Ankle arthrodesis results in measurable improvements in terms of pain and function in patients with end-stage ankle arthritis. Arthroscopic ankle arthrodesis has gained increasing popularity, with reports of shorter hospital stays, shorter time to solid fusion, and equivalent union rates when compared with open arthrodesis. However, there remains a lack of high-quality prospective data.Methods:
We evaluated the results of open and arthroscopic ankle arthrodesis in a comparative case series of patients who were managed at two institutions and followed for two years. The primary outcome was the Ankle Osteoarthritis Scale score, and secondary outcomes included the Short Form-36 physical and mental component scores, the length of hospital stay, and radiographic alignment. There were thirty patients in each group.Results:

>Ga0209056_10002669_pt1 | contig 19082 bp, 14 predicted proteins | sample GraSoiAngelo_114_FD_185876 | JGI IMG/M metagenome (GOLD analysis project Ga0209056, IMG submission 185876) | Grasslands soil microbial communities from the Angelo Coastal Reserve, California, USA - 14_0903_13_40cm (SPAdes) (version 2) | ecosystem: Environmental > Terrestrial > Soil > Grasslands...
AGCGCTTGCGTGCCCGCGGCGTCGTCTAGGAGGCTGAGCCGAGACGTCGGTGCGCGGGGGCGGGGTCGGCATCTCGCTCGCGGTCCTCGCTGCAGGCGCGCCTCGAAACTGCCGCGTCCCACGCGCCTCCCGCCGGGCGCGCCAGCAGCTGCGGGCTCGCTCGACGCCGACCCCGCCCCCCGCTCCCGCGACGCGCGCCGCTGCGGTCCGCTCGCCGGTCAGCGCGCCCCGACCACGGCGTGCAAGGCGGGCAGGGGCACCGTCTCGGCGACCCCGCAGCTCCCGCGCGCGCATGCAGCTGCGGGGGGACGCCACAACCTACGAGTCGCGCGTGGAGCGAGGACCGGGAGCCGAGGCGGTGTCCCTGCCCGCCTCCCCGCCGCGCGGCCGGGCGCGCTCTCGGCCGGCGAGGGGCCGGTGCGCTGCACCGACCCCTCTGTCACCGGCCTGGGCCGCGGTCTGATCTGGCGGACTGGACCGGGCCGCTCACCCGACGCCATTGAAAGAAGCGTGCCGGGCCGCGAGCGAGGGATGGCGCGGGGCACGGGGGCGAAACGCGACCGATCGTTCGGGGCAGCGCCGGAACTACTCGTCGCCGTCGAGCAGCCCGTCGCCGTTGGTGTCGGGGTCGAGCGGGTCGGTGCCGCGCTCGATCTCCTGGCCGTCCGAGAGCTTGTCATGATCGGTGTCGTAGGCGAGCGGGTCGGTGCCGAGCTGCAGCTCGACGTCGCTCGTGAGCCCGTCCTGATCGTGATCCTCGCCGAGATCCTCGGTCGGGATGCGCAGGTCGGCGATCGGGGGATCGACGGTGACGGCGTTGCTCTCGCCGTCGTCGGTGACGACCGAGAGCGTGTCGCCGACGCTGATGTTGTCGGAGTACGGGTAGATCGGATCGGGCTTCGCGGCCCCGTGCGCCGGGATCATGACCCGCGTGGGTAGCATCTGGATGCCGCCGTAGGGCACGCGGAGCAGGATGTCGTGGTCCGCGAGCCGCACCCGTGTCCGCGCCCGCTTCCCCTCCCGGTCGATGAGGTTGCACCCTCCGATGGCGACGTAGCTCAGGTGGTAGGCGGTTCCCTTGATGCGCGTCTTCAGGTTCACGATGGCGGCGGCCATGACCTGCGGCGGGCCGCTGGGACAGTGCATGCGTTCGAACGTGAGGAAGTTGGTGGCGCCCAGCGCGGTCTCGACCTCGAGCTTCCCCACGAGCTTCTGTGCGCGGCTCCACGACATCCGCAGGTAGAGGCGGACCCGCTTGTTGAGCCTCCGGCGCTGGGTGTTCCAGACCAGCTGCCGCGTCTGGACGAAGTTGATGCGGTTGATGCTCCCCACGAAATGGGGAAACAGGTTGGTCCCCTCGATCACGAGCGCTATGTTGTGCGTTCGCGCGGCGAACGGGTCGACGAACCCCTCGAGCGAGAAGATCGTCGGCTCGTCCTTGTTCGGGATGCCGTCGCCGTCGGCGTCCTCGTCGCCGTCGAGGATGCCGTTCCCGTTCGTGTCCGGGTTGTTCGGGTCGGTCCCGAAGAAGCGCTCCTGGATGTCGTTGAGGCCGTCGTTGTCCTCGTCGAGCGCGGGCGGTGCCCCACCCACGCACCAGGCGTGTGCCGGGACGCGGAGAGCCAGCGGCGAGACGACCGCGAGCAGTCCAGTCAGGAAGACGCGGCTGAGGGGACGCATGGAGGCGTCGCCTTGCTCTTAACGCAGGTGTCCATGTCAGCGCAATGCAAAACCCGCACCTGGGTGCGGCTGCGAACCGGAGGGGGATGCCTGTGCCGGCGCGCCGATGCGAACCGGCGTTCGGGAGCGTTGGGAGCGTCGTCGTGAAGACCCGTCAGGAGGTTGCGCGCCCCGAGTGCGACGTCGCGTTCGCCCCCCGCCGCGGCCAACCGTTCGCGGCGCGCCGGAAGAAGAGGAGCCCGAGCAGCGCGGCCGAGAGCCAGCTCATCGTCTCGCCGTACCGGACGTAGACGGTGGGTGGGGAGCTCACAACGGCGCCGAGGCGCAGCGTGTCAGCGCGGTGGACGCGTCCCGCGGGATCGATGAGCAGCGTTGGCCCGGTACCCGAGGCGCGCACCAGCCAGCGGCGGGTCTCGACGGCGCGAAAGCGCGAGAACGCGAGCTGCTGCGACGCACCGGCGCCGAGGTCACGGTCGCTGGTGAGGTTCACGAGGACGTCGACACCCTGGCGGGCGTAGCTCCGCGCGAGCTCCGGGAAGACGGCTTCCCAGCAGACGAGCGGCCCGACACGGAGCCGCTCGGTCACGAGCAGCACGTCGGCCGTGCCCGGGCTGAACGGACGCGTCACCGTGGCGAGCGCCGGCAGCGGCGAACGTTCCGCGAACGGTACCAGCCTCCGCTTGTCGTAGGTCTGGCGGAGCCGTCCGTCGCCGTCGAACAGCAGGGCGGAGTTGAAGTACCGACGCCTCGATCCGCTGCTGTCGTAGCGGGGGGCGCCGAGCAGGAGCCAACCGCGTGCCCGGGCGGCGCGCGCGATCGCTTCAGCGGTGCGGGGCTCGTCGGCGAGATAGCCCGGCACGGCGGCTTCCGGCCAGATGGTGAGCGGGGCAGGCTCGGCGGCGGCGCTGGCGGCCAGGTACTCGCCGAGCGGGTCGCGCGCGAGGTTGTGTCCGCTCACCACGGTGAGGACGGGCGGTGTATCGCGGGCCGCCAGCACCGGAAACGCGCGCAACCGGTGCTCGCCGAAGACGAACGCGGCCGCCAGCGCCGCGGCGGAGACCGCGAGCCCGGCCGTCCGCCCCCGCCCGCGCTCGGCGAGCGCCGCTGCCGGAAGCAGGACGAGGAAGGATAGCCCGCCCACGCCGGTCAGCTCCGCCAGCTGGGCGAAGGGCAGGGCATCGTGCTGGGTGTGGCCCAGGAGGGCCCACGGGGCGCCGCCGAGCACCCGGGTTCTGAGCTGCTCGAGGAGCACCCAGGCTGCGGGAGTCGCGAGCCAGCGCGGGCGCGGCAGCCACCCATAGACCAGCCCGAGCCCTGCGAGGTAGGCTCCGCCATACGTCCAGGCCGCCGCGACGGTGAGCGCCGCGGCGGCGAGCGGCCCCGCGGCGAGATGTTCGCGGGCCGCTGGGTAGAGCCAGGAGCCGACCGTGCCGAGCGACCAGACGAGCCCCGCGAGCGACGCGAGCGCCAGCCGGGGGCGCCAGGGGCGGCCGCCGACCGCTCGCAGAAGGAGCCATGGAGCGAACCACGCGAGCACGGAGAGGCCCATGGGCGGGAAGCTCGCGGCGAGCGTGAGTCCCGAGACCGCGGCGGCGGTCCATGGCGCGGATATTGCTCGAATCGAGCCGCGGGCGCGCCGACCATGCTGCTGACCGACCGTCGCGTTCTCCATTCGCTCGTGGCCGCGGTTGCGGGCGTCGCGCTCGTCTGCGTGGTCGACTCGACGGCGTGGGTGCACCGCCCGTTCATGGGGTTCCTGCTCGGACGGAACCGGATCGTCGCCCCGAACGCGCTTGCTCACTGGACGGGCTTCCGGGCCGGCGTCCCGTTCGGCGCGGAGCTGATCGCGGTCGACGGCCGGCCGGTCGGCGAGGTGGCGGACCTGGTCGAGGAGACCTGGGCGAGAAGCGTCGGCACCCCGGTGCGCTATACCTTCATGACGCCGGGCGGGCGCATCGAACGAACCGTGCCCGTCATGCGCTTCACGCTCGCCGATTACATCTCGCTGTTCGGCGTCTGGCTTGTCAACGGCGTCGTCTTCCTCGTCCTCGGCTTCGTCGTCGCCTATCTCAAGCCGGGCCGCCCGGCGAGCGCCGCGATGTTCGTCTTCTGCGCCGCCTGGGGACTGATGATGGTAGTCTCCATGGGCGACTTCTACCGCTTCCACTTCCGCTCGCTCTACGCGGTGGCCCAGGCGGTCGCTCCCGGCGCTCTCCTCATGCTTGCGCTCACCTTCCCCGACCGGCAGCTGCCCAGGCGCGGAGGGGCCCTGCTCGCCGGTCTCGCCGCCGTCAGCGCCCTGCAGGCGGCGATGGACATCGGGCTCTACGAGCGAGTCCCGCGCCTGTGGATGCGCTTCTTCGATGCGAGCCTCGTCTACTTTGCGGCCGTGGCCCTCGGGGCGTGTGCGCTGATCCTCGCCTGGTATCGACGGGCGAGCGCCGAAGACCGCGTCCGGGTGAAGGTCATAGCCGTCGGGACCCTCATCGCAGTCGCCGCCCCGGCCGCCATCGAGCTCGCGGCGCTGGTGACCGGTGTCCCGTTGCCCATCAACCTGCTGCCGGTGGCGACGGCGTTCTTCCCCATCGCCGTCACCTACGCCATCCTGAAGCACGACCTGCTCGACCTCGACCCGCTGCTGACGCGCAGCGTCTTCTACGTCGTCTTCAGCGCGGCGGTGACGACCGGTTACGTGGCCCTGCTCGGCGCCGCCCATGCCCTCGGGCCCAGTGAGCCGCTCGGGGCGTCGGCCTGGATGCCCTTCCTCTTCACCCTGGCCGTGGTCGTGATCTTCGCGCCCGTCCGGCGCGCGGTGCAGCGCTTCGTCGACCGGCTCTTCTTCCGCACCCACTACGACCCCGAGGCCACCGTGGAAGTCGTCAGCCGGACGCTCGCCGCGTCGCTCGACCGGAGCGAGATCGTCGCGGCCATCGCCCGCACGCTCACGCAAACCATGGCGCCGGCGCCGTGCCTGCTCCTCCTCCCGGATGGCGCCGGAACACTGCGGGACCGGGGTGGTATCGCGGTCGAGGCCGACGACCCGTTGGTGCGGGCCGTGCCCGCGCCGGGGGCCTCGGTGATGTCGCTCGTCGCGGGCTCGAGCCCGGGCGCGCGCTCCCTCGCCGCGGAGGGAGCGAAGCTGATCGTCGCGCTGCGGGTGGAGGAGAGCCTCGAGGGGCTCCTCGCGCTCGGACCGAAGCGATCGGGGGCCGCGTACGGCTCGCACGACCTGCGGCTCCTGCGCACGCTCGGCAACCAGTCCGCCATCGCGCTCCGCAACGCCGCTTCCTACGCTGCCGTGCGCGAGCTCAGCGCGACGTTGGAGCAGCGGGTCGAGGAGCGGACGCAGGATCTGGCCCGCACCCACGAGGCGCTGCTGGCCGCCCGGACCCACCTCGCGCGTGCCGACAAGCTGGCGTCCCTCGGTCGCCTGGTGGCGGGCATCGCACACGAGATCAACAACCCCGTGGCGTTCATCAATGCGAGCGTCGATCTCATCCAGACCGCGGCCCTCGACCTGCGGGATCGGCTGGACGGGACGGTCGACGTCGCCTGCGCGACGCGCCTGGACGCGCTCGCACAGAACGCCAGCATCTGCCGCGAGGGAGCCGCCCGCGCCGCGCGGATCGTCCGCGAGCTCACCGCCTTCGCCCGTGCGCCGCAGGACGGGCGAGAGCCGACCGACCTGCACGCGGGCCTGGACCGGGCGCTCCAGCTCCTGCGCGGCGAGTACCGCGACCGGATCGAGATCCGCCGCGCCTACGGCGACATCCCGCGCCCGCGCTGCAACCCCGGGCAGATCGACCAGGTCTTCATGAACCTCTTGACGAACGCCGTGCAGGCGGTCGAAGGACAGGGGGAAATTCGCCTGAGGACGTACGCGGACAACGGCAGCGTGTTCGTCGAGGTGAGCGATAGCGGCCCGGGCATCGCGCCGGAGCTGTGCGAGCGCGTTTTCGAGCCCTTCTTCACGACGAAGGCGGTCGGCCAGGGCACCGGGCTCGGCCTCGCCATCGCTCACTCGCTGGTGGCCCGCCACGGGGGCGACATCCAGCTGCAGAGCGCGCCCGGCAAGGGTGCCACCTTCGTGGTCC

Both groups showed significant improvement in the Ankle Osteoarthritis Scale score and the Short Form-36 physical component score at one and two years. There was significantly greater improvement in the Ankle Osteoarthritis Scale score at one year and two years and shorter hospital stay in the arthroscopic arthrodesis group. Complications, surgical time, and radiographic alignment were similar between the two groups.Conclusions:
Open and arthroscopic ankle arthrodesis were associated with significant improvement in terms of pain and function as measured with the Ankle Osteoarthritis Scale score. Arthroscopic arthrodesis resulted in a shorter hospital stay and showed better outcomes at one and two years.Level of Evidence:
Therapeutic Level III. See Instructions for Authors for a complete description of levels of evidence.